World Rainforest Movement

Brazil: Social and environmental disaster caused by paper mill

In Minas Gerais during the last week-end in March, more precisely during the night of Friday 28 a deposit for chemical products belonging to the paper mill “Industria Cataguazes” collapsed. The mill, close to the city of Cataguazes, is located on the Pomba river, where millions of litres of caustic soda, chlorine and other toxic products used in making paper leaked out.

The Pombo River flows into the main river of the State of Rio de Janeiro, the Paraiba do Sul, which was also affected by the contamination. A large patch covered the whole river at the height of the Municipality of Sao Joao da Barra, and moved towards the ocean, contaminating on its way the beaches of Atafona, Grussai and Iquipari. Pictures on television showed the rivers Pomba and Paraiba do Sul covered by a white foam, dead fish floating on the surface and long queues of people waiting for water which was taken to them by truck.

It is perhaps the greatest ecological disaster that has ever happened in the country and according to scientists, it will take the ecosystem some 15 years to recover. The spill, estimated at 1,200 million litres of toxic products, affected approximately one million people, and implied that over half a million residents in eight municipalities had no water supply for various days and that for 90 days fishing has been prohibited in the two contaminated rivers. To face the damage that this means to the local fisher-people, the minister of the Environment, Marina Silva, announced that they would receive a monetary compensation of one minimum wage per month during the period that this activity is suspended due to the contamination.

There is a second 700 million-litre tank of toxic material belonging to the company that is also a cause for concern as it is not considered to be safe and preventive measures are being taken.

Some environmental organisations have placed responsibility on the Government of the State of Minas Gerais, in addition to the company, for omissions in monitoring measures. The mill has been closed down and Federal Justice has decreed preventive imprisonment of the company’s administrative Director, Felix Santana, and the partner manager, Joao Gregorio do Bem, who may have to face criminal charges. Furthermore, the government announced that it will fine the company for the amount of approximately 15 million dollars. However, it is hard to believe that any figure exists that can compensate for the serious damage, perhaps some of it irreversible, that has been caused to the ecosystem, the economy and the health of the region.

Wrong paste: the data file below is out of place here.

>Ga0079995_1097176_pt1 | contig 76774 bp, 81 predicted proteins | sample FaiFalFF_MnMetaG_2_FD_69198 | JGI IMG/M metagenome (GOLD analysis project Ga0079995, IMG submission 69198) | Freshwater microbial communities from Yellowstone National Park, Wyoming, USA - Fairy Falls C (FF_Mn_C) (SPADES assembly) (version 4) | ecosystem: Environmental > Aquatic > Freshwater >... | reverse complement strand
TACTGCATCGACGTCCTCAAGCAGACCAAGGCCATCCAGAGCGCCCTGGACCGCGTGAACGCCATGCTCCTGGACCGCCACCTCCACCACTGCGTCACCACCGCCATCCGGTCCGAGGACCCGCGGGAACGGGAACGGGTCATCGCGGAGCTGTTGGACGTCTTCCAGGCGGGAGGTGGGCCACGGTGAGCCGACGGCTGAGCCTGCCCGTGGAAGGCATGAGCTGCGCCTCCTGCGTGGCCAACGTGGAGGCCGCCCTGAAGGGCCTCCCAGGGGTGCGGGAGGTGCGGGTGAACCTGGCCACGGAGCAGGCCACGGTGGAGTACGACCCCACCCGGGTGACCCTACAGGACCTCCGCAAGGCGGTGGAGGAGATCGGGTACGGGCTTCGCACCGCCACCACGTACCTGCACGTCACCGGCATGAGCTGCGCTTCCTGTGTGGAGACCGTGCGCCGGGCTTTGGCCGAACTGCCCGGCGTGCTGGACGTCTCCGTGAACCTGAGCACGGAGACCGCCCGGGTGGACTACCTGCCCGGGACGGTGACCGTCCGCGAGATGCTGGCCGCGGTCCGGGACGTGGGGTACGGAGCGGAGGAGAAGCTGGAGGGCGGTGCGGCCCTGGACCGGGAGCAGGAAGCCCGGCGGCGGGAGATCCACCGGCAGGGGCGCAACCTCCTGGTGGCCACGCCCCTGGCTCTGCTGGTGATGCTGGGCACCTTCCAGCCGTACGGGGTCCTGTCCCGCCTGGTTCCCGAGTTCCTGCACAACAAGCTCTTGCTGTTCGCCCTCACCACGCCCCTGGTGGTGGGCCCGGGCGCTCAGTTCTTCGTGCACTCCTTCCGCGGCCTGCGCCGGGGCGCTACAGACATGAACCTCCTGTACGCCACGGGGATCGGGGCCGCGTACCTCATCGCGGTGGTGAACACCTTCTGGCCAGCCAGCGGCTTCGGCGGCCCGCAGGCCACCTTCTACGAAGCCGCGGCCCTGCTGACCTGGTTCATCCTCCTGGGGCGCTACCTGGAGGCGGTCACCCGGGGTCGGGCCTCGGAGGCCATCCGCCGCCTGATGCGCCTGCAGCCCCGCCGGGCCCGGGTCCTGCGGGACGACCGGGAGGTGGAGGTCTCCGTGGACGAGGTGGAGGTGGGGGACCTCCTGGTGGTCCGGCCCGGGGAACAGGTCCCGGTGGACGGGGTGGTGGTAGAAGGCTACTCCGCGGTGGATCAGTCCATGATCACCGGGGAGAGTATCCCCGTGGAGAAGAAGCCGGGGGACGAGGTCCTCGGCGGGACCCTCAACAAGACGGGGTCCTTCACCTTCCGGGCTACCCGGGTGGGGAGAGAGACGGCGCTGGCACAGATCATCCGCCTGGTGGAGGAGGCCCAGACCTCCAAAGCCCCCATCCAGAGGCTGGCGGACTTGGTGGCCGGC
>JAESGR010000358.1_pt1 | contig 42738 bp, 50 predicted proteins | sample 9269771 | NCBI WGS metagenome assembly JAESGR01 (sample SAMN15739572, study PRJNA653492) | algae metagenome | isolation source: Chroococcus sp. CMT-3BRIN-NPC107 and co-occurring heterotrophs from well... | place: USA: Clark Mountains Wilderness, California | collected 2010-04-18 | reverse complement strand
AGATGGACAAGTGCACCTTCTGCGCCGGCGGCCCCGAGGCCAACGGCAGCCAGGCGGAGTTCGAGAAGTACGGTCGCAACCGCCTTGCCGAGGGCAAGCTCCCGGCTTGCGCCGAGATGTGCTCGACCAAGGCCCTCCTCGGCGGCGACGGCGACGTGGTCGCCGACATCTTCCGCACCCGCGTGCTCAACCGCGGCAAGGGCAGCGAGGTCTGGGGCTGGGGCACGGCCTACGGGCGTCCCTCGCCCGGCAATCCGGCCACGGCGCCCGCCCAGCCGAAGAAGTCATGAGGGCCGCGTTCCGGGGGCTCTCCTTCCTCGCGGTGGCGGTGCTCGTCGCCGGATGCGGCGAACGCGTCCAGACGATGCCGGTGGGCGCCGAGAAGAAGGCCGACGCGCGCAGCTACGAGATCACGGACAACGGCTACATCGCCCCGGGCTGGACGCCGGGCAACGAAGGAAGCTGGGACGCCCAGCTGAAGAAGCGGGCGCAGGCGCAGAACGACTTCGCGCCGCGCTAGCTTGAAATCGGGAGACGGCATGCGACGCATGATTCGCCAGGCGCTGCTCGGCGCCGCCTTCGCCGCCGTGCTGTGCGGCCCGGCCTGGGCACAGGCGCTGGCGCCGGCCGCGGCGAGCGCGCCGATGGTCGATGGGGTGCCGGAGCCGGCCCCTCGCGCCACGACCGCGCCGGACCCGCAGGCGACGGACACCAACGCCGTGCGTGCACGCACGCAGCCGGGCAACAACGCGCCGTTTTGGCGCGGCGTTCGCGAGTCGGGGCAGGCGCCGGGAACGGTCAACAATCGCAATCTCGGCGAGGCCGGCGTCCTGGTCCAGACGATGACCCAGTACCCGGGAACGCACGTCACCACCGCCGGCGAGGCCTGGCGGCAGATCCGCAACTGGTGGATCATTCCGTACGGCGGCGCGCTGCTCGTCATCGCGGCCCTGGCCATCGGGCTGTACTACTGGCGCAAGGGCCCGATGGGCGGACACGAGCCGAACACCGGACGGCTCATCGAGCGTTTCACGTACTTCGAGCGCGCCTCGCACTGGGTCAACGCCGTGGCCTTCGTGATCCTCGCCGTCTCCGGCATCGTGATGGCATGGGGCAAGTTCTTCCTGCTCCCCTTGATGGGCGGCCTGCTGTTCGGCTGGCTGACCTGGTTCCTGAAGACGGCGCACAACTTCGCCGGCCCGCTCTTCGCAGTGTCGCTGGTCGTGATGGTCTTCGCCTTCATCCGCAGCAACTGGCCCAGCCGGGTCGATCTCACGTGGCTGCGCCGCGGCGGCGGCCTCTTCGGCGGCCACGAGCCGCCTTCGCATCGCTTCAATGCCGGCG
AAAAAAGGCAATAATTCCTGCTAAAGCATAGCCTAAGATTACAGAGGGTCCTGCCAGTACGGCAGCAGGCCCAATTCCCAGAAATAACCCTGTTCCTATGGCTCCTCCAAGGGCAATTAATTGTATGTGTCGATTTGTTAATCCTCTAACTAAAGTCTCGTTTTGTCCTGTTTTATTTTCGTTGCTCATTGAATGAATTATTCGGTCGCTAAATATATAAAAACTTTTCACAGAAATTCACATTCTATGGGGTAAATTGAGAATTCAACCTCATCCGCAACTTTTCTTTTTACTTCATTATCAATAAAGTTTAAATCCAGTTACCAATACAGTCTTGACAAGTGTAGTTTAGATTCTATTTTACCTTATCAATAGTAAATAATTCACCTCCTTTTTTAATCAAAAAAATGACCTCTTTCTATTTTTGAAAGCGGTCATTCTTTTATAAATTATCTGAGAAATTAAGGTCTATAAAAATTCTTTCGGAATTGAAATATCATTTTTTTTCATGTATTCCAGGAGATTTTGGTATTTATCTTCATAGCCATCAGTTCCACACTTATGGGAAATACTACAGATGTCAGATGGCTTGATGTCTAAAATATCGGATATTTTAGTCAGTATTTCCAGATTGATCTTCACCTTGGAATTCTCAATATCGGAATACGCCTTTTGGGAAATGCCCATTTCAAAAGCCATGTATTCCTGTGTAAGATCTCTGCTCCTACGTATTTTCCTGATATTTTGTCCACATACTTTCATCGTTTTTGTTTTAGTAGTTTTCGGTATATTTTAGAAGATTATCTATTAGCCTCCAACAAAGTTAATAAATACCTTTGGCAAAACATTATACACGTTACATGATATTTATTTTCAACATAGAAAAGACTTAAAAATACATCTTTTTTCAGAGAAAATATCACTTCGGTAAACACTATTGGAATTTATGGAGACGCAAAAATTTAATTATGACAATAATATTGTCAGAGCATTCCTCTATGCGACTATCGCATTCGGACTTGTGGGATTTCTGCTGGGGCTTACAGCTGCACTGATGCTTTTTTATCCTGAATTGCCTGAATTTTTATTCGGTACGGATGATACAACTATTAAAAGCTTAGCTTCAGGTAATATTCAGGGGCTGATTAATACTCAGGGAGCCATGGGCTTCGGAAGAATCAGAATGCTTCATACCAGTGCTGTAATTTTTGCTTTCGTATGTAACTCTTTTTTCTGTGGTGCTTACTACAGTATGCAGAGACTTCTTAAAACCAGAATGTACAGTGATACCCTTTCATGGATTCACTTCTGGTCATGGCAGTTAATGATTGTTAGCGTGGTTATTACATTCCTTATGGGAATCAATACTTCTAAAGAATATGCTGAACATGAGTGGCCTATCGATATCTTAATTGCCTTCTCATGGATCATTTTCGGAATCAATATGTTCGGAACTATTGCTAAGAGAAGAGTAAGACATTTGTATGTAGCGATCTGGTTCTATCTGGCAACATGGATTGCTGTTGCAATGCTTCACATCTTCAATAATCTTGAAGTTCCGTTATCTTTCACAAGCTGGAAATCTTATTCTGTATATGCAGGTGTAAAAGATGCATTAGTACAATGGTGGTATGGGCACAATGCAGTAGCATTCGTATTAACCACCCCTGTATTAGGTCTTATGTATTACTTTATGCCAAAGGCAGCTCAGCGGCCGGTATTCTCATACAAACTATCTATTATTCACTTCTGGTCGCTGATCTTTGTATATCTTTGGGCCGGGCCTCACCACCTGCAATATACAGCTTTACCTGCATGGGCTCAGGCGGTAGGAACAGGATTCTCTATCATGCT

During the public audience of the Environmental Commission of the Chamber of Deputies, the Minister of the Environment, Marina Silva, spoke about the four goals the Ministry is working towards in the next few years: transversality, social monitoring, strengthening of the environmental sector and sustainable development. The Minister stated that a major effort has to be made to avoid environmental policy from being an isolated policy of the Ministry, and to make it into an integrated government action.

This is certainly a major challenge, as are all the issues that this disaster brings to the forefront, that are far from being solved and perhaps have not been sufficiently discussed: social and environmental costs, corporate responsibility, social monitoring, environmental policy, sustainability of production models, among others. What was made clear is the weakness of the argument of those who propose self-regulation by the companies in the framework of opening up markets and de-regulation.

It is not that the companies ignore environmental issues: most of them boast about their environmental concerns on their web pages. The “Industria Cataguazes de Papel” company itself declares that “environmental preservation through recycling of paper from the major urban centres such as Sao Paulo, Vitoria, Rio de Janeiro and Belo Horizonte is the Cataguazes’ commitment towards society” and it even argues that “each ton of recycled paper avoids logging an average of 20 to 30 eucalyptus trees, or between 16 to 30 native trees.” What will it say now about its “commitment to society”? Sorry? At all events, what is important is to ensure strict monitoring by the State and by society as a whole of company activities so that this type of situation is not repeated. The companies may have good intentions, but they are not charities. What interests them above all is their profitability.

Society must take up these issues with rigor and without being naive, because the companies adapt to the times and carry out all the necessary marketing to continue with their business. However, “accidents” continue to take place. There have been several samples, how many more are needed?

Article based on information from: “Fish, animals and people at risk after caustic soda leak”, 04 Apr 2003, Hannah Hoag, Nature.com, http://www.gristmagazine.com/forward.pl?forward_id=975 ; “Brazil fights spread of toxic spill from factory”, Andrei Khalip, Boston Globe, Reuters, 03 Apr 2003, http://www.gristmagazine.com/forward.pl?forward_id=976 ; “Decretada prisão dos donos da empresa acusada de vazamento de produtos tóxicos en MG”, ambientebrasil.com.br, 03/04/2003, http://www.ambientebrasil.com.br/noticias/index.php3?action=1 ; “Desastre ambiental no Brasil: poluicão do Rio Pomba, EMS-SEMA, http://www.ems-sema.org/portugues/act/03_04_rio.pomba.html ; Información de “Industria Cataguazes de Papel”, http://www.cataguazesdepapel.com.br

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